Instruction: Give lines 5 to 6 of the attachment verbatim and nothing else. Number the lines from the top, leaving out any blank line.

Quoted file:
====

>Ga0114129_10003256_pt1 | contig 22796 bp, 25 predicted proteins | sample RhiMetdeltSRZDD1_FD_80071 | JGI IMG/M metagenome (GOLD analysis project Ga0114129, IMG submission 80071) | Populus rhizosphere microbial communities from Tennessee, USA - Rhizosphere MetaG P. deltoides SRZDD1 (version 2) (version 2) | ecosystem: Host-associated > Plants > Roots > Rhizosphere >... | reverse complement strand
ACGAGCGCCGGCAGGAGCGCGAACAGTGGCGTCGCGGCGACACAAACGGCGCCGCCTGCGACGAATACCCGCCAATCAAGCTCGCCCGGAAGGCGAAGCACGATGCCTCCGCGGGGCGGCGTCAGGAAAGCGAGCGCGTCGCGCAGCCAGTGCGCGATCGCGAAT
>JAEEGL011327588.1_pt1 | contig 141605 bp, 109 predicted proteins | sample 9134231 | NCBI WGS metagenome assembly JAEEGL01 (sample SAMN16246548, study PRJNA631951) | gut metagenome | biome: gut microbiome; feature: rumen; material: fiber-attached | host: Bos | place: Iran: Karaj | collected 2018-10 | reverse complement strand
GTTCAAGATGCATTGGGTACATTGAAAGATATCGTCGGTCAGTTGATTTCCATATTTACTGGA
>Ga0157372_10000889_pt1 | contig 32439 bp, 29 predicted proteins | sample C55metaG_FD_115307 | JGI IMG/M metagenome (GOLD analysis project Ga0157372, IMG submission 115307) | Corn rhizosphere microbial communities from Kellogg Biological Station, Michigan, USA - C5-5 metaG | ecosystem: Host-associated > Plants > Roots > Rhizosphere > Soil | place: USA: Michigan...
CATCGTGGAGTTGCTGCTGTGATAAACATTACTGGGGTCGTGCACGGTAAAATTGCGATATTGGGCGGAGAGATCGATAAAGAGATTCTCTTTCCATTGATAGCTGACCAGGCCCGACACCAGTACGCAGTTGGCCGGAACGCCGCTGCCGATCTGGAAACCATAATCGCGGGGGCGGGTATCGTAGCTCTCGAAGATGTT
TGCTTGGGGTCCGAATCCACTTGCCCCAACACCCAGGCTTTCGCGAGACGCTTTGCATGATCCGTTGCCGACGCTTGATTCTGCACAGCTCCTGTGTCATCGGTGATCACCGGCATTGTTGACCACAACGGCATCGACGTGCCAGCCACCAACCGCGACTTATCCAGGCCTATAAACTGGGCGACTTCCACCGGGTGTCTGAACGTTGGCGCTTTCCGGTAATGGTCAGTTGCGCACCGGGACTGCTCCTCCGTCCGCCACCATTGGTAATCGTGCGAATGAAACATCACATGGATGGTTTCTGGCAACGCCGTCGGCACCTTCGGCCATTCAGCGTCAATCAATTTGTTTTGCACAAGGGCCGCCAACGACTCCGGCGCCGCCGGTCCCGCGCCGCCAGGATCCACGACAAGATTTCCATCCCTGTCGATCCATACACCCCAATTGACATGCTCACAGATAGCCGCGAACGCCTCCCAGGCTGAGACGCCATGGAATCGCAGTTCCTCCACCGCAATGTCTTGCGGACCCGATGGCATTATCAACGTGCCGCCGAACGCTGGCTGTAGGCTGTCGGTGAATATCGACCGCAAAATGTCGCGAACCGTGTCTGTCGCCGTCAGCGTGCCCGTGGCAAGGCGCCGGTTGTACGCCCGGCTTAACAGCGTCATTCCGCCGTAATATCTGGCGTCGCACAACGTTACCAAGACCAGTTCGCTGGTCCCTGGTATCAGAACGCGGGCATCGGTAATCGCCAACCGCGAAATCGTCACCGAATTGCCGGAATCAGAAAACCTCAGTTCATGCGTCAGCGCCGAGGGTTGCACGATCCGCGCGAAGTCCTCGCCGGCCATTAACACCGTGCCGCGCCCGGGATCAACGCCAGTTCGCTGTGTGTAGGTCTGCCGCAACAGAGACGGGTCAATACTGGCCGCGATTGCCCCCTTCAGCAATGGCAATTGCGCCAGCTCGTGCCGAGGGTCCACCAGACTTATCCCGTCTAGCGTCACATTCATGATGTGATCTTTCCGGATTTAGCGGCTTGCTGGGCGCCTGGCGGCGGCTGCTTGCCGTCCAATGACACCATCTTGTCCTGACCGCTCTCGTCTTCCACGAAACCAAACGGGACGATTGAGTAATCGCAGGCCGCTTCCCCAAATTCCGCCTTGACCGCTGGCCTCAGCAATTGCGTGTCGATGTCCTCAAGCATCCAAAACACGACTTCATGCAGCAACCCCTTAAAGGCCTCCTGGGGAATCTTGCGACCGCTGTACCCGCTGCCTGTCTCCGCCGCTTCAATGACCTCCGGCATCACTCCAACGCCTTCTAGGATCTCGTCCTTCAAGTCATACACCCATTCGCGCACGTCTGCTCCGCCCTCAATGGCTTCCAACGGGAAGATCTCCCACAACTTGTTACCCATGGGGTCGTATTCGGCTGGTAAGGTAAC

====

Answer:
>Ga0157372_10000889_pt1 | contig 32439 bp, 29 predicted proteins | sample C55metaG_FD_115307 | JGI IMG/M metagenome (GOLD analysis project Ga0157372, IMG submission 115307) | Corn rhizosphere microbial communities from Kellogg Biological Station, Michigan, USA - C5-5 metaG | ecosystem: Host-associated > Plants > Roots > Rhizosphere > Soil | place: USA: Michigan...
CATCGTGGAGTTGCTGCTGTGATAAACATTACTGGGGTCGTGCACGGTAAAATTGCGATATTGGGCGGAGAGATCGATAAAGAGATTCTCTTTCCATTGATAGCTGACCAGGCCCGACACCAGTACGCAGTTGGCCGGAACGCCGCTGCCGATCTGGAAACCATAATCGCGGGGGCGGGTATCGTAGCTCTCGAAGATGTT